Gym jargon, fitness terminology and workout words…the terminology you hear in the gym has a meaning!
Pre-workout is not just limited to the chemical powders you’ve heard of.
It’s also defined as the energy source you consume prior to a workout to fuel you- whether it be food, drink or a powder.
The carbohydrates in fruit break down and absorb quickly, so something like a banana or smoothie is great for endurance and circuit training.
If you’re looking to build muscle; meals like chicken, veggie omelettes and turkey lettuce wraps are a protein rich energy source.
If you prefer store-bought pre-workout in powder form, I trust Gentec Australia to produce clean, quality products.
To really maximise the benefits of your workout, you would consume an energy source to replenish you and repair torn muscle. (better known as post-workout!)
A protein shake is a convenient way to get your post-workout in on a run.
However, I believe that this should only be done if you’re strapped for time.
Try and source your post-workout fuel from whole foods- a combination of protein and carbohydrates after your workout will benefit you the most and restore your energy.
A pump is first noticed in the weight lifting section of your gym.
Muscle pump signals training effectiveness and growth in the long run.
Blood flows to the muscles while lifting, tightening and contracting, then creating a pumped up look.
If you see the word ‘raw’ on food labels, menus or packaging, this simply means that all the ingredients present in the product have not been heated past 33-46 degrees. (typically)
This is to ensure the nutrients in the food are kept in its ‘raw’ state and the natural enzymes and nutrients present are preserved.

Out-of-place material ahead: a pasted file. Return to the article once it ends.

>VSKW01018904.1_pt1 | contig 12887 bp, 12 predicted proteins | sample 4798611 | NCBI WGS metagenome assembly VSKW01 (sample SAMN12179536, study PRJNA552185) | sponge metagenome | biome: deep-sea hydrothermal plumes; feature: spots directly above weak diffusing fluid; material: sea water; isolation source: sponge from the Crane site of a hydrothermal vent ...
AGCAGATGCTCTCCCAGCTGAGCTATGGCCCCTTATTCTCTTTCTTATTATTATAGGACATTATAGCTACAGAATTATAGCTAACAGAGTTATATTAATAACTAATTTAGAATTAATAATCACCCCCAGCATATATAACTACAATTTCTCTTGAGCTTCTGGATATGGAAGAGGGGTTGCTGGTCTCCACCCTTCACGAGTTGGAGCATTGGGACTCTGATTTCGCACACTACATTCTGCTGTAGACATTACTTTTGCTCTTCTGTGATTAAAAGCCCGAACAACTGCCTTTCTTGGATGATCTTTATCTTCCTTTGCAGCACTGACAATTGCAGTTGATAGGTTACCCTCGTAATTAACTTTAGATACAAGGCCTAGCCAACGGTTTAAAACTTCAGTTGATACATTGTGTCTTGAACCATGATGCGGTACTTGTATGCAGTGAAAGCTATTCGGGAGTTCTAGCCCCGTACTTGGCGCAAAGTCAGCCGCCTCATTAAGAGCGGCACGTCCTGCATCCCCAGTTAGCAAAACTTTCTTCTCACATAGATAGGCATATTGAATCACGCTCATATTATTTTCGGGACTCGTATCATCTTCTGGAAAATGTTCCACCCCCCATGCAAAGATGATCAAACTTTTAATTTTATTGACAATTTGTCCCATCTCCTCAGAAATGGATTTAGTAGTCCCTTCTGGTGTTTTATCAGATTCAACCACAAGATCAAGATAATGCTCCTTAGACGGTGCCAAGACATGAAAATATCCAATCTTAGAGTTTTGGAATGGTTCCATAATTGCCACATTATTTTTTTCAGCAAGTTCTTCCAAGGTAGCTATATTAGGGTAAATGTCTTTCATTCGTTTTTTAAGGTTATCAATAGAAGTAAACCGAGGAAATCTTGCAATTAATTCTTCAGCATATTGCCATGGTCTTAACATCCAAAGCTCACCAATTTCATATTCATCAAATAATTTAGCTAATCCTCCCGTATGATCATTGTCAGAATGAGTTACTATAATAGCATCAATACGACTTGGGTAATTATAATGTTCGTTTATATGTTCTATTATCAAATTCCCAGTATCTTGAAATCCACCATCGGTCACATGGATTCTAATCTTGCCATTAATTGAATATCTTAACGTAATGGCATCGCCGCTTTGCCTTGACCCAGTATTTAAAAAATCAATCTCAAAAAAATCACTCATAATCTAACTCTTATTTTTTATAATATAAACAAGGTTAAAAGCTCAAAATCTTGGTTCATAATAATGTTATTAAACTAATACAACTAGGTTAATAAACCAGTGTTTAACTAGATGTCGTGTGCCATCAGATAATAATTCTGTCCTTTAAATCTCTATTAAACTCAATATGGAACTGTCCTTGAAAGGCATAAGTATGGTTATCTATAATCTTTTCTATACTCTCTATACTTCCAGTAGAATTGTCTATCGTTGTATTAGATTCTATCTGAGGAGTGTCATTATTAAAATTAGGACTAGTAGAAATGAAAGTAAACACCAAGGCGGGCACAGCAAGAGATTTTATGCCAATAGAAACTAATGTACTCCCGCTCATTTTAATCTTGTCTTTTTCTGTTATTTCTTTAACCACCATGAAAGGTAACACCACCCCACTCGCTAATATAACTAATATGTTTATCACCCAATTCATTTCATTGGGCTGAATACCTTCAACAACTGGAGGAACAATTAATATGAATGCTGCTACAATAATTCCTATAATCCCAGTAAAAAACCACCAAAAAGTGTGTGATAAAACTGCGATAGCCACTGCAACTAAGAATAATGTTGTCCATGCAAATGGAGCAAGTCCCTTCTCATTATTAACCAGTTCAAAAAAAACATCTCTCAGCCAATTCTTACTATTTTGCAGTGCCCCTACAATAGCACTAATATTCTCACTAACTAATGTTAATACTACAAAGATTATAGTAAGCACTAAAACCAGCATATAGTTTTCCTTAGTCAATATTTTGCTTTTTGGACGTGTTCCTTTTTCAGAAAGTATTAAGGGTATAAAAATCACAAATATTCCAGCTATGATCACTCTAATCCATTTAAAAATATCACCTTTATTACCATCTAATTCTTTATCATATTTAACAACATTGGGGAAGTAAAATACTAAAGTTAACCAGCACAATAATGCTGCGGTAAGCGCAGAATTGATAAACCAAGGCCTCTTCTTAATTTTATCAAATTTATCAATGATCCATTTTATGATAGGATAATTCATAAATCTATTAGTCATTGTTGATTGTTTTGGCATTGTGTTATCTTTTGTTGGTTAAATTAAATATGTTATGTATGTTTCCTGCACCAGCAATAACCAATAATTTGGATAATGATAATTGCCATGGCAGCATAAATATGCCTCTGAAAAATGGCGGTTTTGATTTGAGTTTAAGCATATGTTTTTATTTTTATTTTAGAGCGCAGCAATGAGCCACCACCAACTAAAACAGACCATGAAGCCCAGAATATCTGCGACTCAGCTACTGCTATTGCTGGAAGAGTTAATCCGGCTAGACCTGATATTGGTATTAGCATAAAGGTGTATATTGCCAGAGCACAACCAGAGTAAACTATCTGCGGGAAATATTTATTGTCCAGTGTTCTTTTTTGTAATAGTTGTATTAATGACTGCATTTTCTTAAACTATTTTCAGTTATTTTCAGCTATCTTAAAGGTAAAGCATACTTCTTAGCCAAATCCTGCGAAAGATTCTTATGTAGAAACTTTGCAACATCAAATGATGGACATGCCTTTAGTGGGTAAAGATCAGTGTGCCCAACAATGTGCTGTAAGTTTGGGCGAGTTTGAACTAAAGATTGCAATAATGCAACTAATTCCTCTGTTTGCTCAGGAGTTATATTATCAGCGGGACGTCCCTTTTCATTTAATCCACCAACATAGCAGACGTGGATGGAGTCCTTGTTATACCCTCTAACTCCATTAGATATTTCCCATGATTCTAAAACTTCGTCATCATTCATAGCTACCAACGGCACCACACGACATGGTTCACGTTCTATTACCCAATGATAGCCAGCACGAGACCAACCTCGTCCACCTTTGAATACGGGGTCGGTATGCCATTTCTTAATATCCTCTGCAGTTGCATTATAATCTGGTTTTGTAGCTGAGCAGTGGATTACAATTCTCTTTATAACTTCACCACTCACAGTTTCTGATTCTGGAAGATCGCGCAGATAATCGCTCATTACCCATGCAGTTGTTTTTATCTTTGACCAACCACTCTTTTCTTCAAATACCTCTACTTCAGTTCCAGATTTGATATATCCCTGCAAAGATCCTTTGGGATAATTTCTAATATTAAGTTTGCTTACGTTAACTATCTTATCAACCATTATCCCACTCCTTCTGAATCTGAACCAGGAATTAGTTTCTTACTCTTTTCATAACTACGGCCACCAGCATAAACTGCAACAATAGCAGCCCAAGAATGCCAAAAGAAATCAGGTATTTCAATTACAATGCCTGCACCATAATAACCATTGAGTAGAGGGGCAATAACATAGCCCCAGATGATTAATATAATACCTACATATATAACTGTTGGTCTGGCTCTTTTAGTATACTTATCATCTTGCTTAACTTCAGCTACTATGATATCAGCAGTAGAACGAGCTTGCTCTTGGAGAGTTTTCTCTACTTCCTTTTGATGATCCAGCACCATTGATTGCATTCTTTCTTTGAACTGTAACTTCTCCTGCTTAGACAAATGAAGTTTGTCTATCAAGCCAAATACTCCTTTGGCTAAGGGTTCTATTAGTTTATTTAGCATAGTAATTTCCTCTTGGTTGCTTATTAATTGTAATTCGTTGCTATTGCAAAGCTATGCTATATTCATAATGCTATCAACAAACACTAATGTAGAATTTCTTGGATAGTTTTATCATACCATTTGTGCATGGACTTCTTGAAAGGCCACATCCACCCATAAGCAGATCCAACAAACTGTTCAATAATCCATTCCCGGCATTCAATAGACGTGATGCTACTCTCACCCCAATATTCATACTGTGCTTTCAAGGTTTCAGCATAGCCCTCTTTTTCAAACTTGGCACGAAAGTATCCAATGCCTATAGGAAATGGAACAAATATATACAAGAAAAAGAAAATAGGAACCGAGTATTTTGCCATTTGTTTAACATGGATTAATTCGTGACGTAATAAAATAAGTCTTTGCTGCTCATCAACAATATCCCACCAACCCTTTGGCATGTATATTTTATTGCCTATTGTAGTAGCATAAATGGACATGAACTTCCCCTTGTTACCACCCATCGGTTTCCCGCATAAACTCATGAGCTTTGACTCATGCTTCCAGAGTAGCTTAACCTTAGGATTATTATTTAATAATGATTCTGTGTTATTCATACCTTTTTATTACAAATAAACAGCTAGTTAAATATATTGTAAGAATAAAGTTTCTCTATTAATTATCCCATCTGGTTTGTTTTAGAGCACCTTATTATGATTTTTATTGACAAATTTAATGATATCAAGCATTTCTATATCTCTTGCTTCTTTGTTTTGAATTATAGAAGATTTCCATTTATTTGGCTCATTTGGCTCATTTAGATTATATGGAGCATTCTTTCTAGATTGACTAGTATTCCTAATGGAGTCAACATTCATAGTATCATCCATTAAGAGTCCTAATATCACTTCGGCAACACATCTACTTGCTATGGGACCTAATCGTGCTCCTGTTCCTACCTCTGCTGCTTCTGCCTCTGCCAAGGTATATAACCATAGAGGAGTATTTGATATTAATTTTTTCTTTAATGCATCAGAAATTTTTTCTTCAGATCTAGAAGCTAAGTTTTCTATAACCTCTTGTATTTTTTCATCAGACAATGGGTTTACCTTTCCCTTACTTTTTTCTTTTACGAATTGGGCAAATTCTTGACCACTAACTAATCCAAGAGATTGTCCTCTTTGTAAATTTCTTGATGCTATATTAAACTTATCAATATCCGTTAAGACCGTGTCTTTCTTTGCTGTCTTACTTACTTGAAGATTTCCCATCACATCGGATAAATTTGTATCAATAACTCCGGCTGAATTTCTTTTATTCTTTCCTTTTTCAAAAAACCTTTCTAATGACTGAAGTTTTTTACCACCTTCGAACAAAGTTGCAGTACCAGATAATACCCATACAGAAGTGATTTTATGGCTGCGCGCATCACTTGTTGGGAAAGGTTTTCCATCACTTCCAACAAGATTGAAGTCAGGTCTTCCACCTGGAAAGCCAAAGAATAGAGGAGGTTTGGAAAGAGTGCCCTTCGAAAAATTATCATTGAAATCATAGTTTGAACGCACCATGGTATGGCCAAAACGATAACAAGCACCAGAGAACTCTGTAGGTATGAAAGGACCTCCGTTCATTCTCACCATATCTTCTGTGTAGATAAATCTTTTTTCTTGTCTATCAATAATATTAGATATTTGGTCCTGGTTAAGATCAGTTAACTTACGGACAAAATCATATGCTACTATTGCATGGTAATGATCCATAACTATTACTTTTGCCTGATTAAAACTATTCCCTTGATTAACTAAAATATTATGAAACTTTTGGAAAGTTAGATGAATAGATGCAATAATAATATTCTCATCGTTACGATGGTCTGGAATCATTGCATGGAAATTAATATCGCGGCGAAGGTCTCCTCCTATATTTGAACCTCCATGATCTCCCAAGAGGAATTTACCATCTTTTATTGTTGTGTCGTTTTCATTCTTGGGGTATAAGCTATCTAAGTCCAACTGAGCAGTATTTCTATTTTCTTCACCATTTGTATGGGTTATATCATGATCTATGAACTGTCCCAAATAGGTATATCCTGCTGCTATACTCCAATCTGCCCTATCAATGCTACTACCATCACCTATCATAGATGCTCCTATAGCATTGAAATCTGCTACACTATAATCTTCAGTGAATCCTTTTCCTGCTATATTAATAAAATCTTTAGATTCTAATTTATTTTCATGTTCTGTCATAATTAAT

Take a look at the delicious, raw recipes in my recipe section!
Paleo is another foodie term that’s been floating around.
The paleo diet is derived from traditional eating habits even before agriculture was around!
This means no packaged or processed food, wheat or even legumes.
The paleo diet is rich in meat and seafood, vegetables, fruit with some nuts, seeds and dairy.
You won’t find much processed food, sugar or wheat in this diet.
With a lack of wheat and starchy vegetables, paleo dieters source a lot of their carbohydrates from other vegetables and fruit and there is the occasional gluten-free grain like rice and quinoa present.
A PB is simply a ‘personal best’. PB’s are for you, you want to beat your PB’s and increase them as you progress.
A PB can apply to any kind of exercise.
Whether it be the furthest you can sprint in a minute, the most you can squat 10 times or the most number of push-ups you can perform without stopping.
When you see phrases such as ‘do this exercise while maintaining form’ or ‘perform this in the correct technique throughout’, it is a reference to the way you carry out the exercise.
Correct form should be a priority before you consider adding weights or increasing intensity.
You need to ensure your posture is correct and you are engaging the correct muscles so that you prevent short-term and long-term injuries.
Yes, there are healthy fats.
Fats are essential in our diets. They protect our organs, prevent heart disease, clear your arteries, produce good cholesterol and reduce bad cholesterol.
Add healthy-fat foods like avocado, raw nuts, oily fish and plant based cooking oils to your grocery list for your next trip to the supermarket!